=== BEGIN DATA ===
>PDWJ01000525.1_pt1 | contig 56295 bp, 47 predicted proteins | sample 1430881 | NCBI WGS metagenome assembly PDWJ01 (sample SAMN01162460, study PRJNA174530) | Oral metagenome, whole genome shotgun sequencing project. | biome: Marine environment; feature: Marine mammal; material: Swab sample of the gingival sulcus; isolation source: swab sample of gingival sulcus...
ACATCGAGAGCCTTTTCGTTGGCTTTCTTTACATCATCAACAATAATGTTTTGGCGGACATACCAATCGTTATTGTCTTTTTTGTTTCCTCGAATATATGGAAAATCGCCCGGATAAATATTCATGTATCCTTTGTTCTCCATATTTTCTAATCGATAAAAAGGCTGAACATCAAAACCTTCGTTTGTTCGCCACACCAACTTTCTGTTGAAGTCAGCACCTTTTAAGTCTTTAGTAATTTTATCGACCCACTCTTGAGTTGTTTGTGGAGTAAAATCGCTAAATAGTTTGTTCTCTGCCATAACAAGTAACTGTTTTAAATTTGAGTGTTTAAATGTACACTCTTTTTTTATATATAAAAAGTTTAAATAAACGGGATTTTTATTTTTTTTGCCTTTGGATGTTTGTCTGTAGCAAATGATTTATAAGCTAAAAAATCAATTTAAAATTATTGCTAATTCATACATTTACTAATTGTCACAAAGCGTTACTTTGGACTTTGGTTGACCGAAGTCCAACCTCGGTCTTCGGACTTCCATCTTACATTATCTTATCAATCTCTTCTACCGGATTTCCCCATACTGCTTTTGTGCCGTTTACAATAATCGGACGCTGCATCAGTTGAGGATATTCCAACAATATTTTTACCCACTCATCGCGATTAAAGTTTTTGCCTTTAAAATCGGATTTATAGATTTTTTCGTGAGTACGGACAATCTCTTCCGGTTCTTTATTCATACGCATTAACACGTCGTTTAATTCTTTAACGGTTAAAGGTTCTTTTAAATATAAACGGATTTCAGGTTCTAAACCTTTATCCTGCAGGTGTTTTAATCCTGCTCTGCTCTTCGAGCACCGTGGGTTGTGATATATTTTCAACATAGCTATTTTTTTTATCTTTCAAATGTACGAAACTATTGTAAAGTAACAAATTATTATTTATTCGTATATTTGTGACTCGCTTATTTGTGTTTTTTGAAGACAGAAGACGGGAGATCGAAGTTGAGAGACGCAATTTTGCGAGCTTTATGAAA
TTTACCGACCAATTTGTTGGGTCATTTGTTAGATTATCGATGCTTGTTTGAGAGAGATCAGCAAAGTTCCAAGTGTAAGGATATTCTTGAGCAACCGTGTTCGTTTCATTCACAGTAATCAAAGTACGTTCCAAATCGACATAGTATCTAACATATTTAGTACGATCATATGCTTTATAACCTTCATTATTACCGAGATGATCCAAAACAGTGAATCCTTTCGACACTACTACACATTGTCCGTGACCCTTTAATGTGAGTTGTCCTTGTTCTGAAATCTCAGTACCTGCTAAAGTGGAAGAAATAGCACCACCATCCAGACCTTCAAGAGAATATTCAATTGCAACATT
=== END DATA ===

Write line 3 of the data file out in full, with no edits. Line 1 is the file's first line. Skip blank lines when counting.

TTTACCGACCAATTTGTTGGGTCATTTGTTAGATTATCGATGCTTGTTTGAGAGAGATCAGCAAAGTTCCAAGTGTAAGGATATTCTTGAGCAACCGTGTTCGTTTCATTCACAGTAATCAAAGTACGTTCCAAATCGACATAGTATCTAACATATTTAGTACGATCATATGCTTTATAACCTTCATTATTACCGAGATGATCCAAAACAGTGAATCCTTTCGACACTACTACACATTGTCCGTGACCCTTTAATGTGAGTTGTCCTTGTTCTGAAATCTCAGTACCTGCTAAAGTGGAAGAAATAGCACCACCATCCAGACCTTCAAGAGAATATTCAATTGCAACATT